XSLT & hello

Denis S. Filimonov den.lists at gmail.com
Tue Apr 8 14:32:57 MSD 2008

I second that. XSLT really belongs to the application level. For instance, you 
might want to allow users to select different stylesheets for the same page 
(e.g., different skins). If you offload the XSLT outside your application, 
you lose this ability.

Besides, I don't think nginx would be able to do it considerably faster, it'd 
probably use the very same libxslt.

On Tuesday 08 April 2008 06:08:04 mike wrote:
> Again - I see this as being still making sense to reside in the
> application layer, since the possibilities of inputs and outputs are
> infinite (well, could be...)
> I'm not sure the browser reliably reports it's XSL processing
> capabilities without using JavaScript, in which case, you've probably
> already side-stepped the webserver (or, you have to use all this in
> combination with each other)
> I don't believe there is still any consistent client-side XSL that can
> be adopted that is safely cross browser and such. Last I checked
> Google had an XSL processing library that was as close to
> cross-browser as it got, but it still wasn't 100%.
> I'm not saying it's not worthwhile for some folks. I am just not sure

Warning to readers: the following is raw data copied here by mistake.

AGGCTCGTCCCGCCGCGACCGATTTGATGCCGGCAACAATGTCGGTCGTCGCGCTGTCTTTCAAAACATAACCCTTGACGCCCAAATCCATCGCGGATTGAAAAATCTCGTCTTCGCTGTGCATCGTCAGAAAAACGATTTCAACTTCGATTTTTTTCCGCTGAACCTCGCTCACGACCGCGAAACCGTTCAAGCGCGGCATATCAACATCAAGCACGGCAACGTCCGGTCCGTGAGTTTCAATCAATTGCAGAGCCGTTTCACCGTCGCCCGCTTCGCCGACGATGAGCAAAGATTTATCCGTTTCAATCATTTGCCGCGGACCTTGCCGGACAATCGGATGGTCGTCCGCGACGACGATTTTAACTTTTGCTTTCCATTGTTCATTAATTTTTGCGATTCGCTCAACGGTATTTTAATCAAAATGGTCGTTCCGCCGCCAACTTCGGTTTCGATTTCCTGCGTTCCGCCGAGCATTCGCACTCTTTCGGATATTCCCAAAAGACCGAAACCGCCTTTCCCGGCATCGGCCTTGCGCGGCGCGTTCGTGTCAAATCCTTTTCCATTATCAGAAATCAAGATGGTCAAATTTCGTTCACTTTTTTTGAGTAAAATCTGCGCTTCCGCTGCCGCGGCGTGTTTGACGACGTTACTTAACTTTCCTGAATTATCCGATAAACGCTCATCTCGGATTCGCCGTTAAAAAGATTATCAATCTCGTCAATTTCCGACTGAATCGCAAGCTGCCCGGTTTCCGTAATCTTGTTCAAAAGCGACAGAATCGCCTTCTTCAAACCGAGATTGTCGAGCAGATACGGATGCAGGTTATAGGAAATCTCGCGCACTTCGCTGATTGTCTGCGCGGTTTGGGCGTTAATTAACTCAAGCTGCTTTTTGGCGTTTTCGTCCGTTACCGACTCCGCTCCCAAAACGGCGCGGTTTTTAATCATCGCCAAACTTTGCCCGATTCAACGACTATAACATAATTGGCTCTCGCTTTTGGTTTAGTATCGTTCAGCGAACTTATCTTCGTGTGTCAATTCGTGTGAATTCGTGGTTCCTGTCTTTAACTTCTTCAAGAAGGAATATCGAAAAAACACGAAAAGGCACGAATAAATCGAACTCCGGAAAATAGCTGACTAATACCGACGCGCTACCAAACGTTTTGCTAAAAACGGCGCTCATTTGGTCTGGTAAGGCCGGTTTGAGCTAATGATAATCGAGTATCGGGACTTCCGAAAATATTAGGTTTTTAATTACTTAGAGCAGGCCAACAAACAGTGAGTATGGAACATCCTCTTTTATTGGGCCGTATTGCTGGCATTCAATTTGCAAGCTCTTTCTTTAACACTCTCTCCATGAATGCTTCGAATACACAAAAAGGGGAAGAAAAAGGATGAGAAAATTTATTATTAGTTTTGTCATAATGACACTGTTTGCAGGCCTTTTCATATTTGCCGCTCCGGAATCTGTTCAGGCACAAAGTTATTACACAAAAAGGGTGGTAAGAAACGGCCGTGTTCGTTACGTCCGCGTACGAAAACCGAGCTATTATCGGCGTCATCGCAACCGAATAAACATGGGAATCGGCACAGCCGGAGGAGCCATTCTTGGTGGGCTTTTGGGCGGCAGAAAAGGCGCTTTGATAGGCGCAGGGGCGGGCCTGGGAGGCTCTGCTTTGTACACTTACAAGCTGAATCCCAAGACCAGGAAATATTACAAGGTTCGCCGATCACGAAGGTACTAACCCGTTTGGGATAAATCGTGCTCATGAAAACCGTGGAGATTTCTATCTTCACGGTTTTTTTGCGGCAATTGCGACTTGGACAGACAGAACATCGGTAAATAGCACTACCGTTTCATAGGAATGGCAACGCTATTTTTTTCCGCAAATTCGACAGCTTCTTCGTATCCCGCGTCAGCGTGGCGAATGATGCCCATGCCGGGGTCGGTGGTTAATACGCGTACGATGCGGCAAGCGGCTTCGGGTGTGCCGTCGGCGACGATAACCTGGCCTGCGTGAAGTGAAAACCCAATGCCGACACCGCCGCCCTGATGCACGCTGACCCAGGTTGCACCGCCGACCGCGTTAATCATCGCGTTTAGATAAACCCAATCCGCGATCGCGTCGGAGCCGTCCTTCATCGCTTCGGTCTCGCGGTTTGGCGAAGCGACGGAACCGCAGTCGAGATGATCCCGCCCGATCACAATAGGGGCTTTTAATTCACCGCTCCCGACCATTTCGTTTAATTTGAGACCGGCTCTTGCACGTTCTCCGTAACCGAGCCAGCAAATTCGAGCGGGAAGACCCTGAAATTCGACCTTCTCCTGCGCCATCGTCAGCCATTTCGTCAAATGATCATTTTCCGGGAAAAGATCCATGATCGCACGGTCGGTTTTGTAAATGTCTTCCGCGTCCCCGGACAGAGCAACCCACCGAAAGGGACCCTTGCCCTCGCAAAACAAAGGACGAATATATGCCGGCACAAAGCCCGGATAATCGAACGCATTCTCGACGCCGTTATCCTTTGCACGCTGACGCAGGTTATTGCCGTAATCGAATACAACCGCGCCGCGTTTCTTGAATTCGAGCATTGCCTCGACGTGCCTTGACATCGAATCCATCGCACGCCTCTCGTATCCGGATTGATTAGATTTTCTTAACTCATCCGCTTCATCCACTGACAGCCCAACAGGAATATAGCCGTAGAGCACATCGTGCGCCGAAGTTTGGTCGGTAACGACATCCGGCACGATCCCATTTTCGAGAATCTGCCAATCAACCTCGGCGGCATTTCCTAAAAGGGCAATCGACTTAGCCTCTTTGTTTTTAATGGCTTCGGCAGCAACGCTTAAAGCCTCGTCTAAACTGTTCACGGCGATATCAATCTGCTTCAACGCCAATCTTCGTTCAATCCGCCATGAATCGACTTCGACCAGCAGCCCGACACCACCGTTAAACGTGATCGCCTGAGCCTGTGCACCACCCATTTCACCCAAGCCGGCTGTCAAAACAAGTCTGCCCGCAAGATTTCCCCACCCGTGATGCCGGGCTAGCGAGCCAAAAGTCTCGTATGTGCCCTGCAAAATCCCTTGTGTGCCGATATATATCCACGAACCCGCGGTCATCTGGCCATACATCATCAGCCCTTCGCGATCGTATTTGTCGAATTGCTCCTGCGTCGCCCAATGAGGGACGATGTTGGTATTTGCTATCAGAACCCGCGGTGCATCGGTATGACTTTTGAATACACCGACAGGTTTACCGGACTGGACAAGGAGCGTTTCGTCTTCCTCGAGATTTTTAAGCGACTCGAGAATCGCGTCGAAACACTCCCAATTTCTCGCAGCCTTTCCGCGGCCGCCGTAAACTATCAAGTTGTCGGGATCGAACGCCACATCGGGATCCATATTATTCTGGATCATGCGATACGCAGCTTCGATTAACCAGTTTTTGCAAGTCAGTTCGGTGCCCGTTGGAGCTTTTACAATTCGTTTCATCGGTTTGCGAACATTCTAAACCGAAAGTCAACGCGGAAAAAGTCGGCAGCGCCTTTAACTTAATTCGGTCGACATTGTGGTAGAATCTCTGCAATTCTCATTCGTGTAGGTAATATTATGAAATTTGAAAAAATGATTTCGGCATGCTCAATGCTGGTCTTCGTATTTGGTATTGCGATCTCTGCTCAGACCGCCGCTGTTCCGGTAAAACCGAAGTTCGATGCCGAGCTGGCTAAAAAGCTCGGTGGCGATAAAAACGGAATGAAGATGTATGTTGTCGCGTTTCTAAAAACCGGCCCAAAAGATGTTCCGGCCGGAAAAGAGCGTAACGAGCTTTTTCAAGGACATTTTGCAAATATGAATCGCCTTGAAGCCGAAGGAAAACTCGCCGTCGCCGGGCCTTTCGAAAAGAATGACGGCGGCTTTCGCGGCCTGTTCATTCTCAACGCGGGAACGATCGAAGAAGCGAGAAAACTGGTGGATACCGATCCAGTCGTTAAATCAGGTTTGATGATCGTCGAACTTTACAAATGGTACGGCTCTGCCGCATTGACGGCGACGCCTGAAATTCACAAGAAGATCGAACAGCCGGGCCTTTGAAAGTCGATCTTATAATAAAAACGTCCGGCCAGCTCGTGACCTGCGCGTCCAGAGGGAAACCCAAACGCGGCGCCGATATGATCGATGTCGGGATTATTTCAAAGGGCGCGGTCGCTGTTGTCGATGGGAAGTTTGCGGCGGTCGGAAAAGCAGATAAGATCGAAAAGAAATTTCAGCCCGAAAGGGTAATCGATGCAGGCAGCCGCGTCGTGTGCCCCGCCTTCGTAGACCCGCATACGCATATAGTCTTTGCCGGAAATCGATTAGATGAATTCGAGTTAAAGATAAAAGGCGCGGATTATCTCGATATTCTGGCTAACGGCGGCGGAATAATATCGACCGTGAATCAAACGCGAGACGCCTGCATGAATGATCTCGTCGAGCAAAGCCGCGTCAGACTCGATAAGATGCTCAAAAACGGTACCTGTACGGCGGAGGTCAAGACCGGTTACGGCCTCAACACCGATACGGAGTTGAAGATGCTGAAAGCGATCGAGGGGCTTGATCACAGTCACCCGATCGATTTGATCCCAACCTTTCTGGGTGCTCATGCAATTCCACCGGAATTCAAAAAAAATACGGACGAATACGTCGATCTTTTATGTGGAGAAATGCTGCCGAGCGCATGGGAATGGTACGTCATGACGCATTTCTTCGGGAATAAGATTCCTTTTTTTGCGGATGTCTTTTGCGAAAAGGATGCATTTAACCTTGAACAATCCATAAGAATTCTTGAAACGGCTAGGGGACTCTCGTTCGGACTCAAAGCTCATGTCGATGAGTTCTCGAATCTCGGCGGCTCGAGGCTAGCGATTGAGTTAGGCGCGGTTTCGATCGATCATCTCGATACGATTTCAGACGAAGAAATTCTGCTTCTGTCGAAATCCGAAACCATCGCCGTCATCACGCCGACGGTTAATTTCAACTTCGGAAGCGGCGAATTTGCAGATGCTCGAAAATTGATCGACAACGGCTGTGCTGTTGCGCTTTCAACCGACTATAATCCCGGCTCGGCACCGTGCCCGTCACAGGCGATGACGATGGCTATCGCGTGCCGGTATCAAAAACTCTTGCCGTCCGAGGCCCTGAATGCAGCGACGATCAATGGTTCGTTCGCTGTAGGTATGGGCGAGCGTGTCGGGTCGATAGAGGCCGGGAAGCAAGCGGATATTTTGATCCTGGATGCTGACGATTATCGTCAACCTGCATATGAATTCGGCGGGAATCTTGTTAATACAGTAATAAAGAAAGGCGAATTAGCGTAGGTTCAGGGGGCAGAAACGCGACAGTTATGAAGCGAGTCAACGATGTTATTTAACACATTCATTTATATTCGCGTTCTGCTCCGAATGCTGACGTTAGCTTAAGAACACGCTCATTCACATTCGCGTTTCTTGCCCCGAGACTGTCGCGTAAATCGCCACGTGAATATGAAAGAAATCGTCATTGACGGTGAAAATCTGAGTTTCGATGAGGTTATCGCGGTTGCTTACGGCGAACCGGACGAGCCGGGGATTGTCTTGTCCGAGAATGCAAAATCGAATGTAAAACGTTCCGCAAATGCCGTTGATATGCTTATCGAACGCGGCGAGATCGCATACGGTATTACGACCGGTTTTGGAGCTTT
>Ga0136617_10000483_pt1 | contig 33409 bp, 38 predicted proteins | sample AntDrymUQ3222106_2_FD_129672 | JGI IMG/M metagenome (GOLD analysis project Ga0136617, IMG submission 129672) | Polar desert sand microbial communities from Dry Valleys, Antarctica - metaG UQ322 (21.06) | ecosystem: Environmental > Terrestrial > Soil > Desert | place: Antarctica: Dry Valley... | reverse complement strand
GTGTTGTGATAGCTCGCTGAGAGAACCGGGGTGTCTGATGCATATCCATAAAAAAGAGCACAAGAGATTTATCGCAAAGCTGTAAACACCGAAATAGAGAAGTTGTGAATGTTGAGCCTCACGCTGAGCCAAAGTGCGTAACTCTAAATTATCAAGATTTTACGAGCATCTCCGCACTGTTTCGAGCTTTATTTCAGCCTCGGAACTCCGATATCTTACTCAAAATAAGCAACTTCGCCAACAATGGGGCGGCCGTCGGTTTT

> it's meant to be in an nginx supplied module. Extensions obviously
> anyone can cook up for any reason... and XML/XSL offloading is a
> common desire (ZXTM does it, there's some hardware appliances even
> that will do it for you) - someone has already said they'd love it for
> their application - the need -is- there, but I'd rather it be
> something external to core nginx development as there are some other
> features that should reside in the server that have not been finished
> yet...
> On 4/8/08, Chris Farmiloe <chris at oxdi.eu> wrote:
> > The main benifit I'm after is being able to decide from the nginx.conf
> > something like this (pseudo):
> >
> > if($user_agent is unable_to_perform_xslt){
> >   xslt on;
> > }
> >
> > This would allow me to offload the majority of the XSLT processing
> > client-side, but still support some of the older browsers, text-only,
> > screen readers etc.
> >
> > I'm also a fan of a complete separation from application level code...
> > although XSL is about presentation, XSLT is simply the process of
> > conversion and unlikely to need modifying.
> >
> > I see you're point about converting between random formats, but if you
> > think about it... YES... if there was an XSLT module you could handle
> > almost any output you could create with XSL. and maybe even override
> > the style-sheet to use ie..
> >
> > location ~* .csv$ {
> >  xslt on;
> >  xslt_stylesheet /xsl/csv.xsl;
> > }
> >
> > It could allow you to create application servers that only talk one
> > language (XML) while allowing you to still build REST style services
> > that respond to multiple content types.
> >
> > chrisfarms.


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